Word Medicine

Writing and Healing: exploring the art of healing and the healing of art

What’s Wrong with this Picture??? October 15, 2010

I usually have one, two or more nurses-usually retired, working nurses don’t have time for writing–in my classes.  I’ve heard for years about the crying closet–usually a supply closet a nurse can go into to grieve privately when she/he loses a patient.  I’ve heard the story of a child dying in a young nurse’s arms, and how, as a mature woman, the nurse is still carrying the grief of the death with her.  I’ve known a student nurse who had severe stress after working on an oncology floor, but who had no way to process that stress.  We talk about caring for the caregiver, but when are we going to do something about it?

Yesterday, a working nurse told of how she cared for both her dying parents while a myriad of other disasters  befell her.  She had always, she reported, been known for her skills.  But when she asked her superior to give her some leniency, as she was grieving, she was told that she didn’t have the “luxury” to grieve, and to get back to being the high-functioning performer she had been.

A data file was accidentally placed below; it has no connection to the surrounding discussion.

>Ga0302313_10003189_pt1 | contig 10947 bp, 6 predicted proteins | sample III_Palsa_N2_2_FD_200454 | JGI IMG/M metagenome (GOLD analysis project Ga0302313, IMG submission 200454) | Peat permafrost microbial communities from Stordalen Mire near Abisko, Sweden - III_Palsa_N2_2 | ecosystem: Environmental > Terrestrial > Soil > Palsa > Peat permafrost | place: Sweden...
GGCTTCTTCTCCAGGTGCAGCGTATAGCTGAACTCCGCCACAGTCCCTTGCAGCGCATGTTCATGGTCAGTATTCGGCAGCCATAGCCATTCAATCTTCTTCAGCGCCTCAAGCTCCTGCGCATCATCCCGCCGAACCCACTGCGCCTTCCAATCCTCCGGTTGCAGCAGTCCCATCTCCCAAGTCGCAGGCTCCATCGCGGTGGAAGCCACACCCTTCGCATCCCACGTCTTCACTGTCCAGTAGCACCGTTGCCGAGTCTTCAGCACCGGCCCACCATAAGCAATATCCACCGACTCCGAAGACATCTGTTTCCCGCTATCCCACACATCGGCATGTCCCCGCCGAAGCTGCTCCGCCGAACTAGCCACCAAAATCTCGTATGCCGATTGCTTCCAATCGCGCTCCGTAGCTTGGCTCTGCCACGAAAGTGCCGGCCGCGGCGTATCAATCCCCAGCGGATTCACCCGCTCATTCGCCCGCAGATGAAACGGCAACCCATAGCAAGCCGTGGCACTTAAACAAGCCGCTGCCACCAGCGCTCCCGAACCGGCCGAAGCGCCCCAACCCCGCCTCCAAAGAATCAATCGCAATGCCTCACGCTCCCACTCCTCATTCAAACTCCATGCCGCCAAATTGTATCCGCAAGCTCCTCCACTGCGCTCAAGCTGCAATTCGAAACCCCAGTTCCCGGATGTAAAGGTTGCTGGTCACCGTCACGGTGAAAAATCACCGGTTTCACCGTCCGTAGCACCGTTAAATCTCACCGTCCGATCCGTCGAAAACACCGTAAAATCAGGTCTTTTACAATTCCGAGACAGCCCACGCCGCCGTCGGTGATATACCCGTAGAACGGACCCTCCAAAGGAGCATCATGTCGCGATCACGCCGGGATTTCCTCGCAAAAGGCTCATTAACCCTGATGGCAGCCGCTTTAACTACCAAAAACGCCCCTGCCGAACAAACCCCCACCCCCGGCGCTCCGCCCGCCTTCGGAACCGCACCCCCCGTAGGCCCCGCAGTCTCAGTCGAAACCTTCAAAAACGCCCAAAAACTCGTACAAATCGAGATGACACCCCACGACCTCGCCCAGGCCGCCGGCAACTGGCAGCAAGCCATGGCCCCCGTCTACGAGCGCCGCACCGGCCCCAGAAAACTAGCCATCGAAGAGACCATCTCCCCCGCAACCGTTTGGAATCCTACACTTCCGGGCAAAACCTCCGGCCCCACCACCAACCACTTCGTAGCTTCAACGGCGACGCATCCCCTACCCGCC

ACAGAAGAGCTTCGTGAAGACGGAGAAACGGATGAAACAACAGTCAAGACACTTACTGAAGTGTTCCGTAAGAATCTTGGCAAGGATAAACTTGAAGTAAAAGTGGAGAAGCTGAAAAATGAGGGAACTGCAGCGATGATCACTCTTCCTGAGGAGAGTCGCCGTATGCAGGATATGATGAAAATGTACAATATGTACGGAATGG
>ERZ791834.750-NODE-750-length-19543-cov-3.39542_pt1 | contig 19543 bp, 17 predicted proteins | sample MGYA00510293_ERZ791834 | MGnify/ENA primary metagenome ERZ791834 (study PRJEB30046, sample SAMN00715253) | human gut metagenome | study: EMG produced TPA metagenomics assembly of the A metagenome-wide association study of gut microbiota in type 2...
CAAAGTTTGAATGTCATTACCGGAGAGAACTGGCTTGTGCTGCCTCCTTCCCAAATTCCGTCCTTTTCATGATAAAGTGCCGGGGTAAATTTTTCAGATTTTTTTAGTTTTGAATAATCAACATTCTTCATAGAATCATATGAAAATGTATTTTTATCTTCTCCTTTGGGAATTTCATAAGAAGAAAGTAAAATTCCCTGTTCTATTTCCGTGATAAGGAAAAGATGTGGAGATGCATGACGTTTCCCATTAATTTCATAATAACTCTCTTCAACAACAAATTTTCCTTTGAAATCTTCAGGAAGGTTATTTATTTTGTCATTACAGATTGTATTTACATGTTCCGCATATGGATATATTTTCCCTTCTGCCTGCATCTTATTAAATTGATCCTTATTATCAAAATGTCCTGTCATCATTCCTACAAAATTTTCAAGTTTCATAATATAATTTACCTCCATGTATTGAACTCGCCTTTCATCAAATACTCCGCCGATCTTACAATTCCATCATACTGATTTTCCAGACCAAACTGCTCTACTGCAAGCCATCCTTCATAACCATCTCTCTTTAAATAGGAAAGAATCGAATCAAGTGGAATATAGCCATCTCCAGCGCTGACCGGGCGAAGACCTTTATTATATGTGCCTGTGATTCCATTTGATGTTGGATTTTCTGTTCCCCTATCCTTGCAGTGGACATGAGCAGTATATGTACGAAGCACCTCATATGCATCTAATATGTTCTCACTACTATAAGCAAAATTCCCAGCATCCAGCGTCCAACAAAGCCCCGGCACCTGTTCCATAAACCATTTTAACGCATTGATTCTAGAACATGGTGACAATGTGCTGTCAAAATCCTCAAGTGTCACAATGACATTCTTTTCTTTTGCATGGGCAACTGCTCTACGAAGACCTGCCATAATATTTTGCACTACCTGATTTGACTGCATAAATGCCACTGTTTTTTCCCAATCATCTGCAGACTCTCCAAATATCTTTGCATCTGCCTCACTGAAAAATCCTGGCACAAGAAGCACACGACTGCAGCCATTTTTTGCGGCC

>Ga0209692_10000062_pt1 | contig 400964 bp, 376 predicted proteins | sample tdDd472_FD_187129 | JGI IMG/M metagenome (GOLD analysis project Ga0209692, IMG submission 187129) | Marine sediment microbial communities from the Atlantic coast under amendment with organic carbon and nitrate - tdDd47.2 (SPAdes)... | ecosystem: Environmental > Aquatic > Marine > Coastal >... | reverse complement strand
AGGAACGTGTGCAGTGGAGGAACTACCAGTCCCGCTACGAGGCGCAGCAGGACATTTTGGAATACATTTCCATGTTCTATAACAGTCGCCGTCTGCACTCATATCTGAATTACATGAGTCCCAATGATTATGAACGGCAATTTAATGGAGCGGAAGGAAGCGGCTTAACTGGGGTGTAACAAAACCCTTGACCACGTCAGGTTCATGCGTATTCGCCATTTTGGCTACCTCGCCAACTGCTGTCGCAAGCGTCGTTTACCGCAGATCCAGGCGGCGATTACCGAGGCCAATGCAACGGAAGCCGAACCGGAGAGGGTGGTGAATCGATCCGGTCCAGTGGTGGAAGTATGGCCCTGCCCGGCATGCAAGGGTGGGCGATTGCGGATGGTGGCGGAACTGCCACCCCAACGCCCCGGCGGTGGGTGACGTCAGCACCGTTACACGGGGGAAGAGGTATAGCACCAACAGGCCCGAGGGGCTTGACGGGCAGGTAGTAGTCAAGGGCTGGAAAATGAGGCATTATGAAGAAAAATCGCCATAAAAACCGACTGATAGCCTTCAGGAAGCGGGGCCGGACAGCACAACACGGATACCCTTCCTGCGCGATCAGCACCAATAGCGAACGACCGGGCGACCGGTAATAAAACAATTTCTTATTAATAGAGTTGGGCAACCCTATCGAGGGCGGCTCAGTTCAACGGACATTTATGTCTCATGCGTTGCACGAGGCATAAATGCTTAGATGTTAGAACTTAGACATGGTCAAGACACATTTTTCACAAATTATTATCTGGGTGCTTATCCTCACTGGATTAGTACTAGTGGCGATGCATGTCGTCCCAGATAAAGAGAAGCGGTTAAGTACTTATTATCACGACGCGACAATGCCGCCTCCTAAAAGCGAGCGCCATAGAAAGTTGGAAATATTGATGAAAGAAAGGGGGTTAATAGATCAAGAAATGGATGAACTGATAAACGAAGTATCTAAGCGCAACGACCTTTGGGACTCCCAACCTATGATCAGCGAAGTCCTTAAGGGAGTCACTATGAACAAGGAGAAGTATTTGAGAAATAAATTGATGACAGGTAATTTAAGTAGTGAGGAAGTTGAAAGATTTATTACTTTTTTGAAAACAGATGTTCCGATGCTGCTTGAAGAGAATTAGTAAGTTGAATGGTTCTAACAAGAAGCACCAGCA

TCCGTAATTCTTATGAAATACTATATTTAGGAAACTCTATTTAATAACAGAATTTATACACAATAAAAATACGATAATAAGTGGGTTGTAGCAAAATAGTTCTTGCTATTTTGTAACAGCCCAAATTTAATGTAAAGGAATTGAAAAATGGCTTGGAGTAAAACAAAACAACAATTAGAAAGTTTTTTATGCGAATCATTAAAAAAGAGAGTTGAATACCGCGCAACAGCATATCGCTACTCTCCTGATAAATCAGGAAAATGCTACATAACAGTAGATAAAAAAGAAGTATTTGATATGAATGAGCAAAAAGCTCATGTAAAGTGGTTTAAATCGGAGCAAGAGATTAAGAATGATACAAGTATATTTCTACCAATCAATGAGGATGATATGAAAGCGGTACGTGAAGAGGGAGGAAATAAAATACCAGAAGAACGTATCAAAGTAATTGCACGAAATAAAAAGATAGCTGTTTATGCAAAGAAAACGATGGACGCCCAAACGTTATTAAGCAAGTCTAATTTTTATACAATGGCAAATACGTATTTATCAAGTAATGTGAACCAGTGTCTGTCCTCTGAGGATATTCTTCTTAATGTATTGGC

Another retired psychiatric nurse, told of being put in an ICU unit.  Overwhelmed by being in a position she wasn’t trained for, she was later scolded for not–I repeat, not–letting a patient (who was an addict) bleed out.

Both nurses were taken to task for spending too much time with patients.

Hospitals today are under tremendous financial stress which translates into worker stress.  The question is–can overburdened caregivers give quality care to patients?

Arts experiences are one way hospitals can address the stress of caregiving.  Art at the bedside–writing, art, music, even dance, relieves the burden of care for nurses.  And weekly arts sessions held for nurses provide a way for them to help heal themselves, bring themselves into balance, and create more compassion for themselves, their patients, and each other.

One of the best sites to read about arts in healthcare is Marti Hand’s site:http://creativityinhealthcare.com.  A nurse and painter herself, she has done extensive research on how creativity heals.  In her latest post, she quotes David Bohm, “Creativity is fundamental to human experience. ”  We need to bring more humanity back into the healthcare environment, and arts interventions can be an important part of that effort.

Someday, there may not be a need for a crying closet.

 

An Abundance of Need January 21, 2010